## Monday, October 12, 2009

### You're using that number wrongly!

Sometimes, when reading a statistics paper on economic or business matters, I feel a desire, nay, a moral obligation, to track down the authors and beat some sense into them with an econometrics tome. The latest edition of Greene's introductory graduate textbook, weighing in at 4lbs, would be a good choice. (I don't act on these feelings.)

That's probably similar to what statisticians feel when they see something like this stylized version of a discussion I read online. I stylized it so that it's short and doesn't identify the culprits or the forum.
Poster X: I'm never having children because one in four paternity tests show that the husband is not the father.

[Arguments over the "one in four" statistic. Number is acceptably sourced.]

Poster X: Since paternity fraud is one in four...
I couldn't read any more. Holy innumeracy!

Paternity fraud is not one in four, even if the number of failed paternity tests is one in four (by "failed" paternity test I mean that the presumed male parent is not the father).

Thinking like a statistician, I would question the extrapolation of the sample to the population: only a small set of parents test the paternity of their children; is the selection random?

Of course not. For a test to be done there's probably some doubt there. Maybe the child looks a little to much like mom's fitness trainer, for example. You know, the one with the muscles and the hair and the free time.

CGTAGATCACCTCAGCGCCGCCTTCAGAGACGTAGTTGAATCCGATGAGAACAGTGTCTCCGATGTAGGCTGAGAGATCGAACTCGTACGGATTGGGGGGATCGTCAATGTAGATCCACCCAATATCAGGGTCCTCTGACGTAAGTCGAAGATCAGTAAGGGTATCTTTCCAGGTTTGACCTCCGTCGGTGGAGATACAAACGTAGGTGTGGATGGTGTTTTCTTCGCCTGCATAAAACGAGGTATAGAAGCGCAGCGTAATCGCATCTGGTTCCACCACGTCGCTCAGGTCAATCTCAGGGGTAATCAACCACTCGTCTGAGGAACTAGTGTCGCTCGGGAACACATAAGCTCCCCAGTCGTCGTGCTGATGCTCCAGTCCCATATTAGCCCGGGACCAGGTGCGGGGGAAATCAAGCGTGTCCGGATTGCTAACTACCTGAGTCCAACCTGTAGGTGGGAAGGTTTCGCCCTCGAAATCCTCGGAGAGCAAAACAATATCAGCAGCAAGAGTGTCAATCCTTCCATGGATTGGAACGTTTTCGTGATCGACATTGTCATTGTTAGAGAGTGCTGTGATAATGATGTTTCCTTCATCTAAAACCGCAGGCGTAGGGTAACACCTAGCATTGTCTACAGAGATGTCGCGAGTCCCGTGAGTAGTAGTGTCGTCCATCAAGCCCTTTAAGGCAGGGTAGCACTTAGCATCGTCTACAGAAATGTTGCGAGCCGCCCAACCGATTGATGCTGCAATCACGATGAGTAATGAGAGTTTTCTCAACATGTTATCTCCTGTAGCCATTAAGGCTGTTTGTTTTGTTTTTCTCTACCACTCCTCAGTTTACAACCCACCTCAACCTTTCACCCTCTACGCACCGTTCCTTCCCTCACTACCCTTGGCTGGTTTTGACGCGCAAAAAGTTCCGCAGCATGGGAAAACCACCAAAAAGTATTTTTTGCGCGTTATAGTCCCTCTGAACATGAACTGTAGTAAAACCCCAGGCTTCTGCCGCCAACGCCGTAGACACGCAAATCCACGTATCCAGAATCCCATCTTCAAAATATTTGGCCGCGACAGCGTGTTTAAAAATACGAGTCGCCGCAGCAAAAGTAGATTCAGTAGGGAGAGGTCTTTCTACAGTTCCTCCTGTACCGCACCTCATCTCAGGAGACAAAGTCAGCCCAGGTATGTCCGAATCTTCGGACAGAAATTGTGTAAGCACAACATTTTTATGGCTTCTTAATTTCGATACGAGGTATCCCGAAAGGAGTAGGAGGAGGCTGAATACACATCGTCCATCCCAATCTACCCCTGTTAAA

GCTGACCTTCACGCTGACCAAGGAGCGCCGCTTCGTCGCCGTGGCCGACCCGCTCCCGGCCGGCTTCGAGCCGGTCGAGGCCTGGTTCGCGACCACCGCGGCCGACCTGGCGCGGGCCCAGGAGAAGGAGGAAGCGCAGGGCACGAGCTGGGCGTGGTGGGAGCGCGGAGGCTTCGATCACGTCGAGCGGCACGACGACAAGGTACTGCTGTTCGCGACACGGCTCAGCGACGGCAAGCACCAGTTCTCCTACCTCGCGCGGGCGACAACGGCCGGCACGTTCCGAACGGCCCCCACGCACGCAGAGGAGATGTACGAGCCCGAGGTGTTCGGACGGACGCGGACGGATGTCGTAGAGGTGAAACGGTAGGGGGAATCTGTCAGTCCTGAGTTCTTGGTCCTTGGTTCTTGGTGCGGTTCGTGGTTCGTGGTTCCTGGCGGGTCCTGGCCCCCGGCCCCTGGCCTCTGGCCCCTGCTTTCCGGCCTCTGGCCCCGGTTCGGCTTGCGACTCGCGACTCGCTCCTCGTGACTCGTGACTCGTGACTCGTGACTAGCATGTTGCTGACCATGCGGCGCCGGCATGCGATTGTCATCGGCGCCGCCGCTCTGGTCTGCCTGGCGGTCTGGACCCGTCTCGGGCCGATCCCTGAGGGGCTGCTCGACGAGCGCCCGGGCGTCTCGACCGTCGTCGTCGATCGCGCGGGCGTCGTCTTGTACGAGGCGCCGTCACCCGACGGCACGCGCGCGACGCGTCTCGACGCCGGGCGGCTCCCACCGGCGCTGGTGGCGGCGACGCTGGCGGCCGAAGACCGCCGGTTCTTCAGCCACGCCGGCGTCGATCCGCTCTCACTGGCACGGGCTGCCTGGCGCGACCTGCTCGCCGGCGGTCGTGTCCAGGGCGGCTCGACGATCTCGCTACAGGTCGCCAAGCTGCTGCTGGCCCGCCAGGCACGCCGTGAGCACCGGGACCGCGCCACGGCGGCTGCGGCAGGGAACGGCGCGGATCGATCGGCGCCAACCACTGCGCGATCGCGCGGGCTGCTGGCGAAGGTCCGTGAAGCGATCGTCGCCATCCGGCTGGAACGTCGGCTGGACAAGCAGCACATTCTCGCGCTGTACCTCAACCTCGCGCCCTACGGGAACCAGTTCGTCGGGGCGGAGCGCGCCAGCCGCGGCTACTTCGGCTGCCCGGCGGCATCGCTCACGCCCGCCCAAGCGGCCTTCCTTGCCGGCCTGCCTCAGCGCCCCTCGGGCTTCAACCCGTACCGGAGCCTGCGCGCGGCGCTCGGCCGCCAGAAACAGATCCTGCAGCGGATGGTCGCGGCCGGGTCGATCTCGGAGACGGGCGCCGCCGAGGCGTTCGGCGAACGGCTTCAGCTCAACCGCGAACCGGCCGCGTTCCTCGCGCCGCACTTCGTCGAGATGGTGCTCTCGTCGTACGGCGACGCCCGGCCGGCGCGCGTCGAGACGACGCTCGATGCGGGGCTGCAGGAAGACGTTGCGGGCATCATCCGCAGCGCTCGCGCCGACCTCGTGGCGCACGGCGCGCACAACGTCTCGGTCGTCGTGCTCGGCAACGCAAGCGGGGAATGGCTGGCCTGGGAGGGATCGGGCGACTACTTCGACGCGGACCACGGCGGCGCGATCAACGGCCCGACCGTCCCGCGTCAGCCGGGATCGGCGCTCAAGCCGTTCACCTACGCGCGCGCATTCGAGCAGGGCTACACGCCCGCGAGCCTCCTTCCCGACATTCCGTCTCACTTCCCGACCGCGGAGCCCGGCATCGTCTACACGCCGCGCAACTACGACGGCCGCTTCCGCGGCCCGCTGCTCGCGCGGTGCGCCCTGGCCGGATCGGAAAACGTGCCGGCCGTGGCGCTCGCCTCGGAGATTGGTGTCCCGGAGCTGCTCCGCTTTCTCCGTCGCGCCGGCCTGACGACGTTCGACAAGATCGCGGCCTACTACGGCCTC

Econometricians are a subset of statisticians: they too build models over a foundation of probability theory. The subset-ing is on how they build models: typically beginning with a behavioral description of the process underlying the data, said description being based on economic theory.

An econometrician would suggest that the doubt has to be substantial. The costs are high: paying for the test, recriminations (on his part if it fails, on her part if it doesn't), and the general lack of trust that testing indicates. These costs are sure if the test is taken.

What are the benefits? If the test passes, there's guaranteed genetic continuity; but what happens if the test fails? Divorce? Strained relationship? These benefits are probabilistic, with the probability being an a-priori function of the lack of trust.

For a test to happen, the expected benefits have to outweigh the sure cost. So, either the probability of test failure is high or the father places a high differential value on genealogy vs. divorce/relationship strain.

My estimation: /* = guess */ the value of genetic continuity must be high enough to cover the sure costs in the "test passes" case, otherwise there wouldn't be any tests. How much more than the costs, I can't say. For the "test fails" case there's a secondary decision point. Value of divorce may be positive, since there was clear infidelity and attempted deception, but it may also be a net negative. Value of continued relationship given the failed test, positive or negative? I leave these questions to the philosophers and assume that, integrating over the space of possibilities, the value will be small in the "test fails" case.

So high probability will be the main reason for testing.

Using this inference, the rate of failed tests must be much higher than the actual rate of paternity fraud. The difference decreases with the value fathers place on accurate genealogy and with the availability of muscular long-haired fitness trainers.

(Predicting comparative statics is one of the advantages of always thinking in behavioral models.)

I see some potential here for an Exec-Ed exercise, but to pass the Gauleiters it must be gender-neutral. Huh.

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Yes, Wrongly. Adverb, not adjective. Modifies "using," the verb, not "number," the noun. It's not the wrong number, it is the right number used for the wrong purpose. Used wrongly.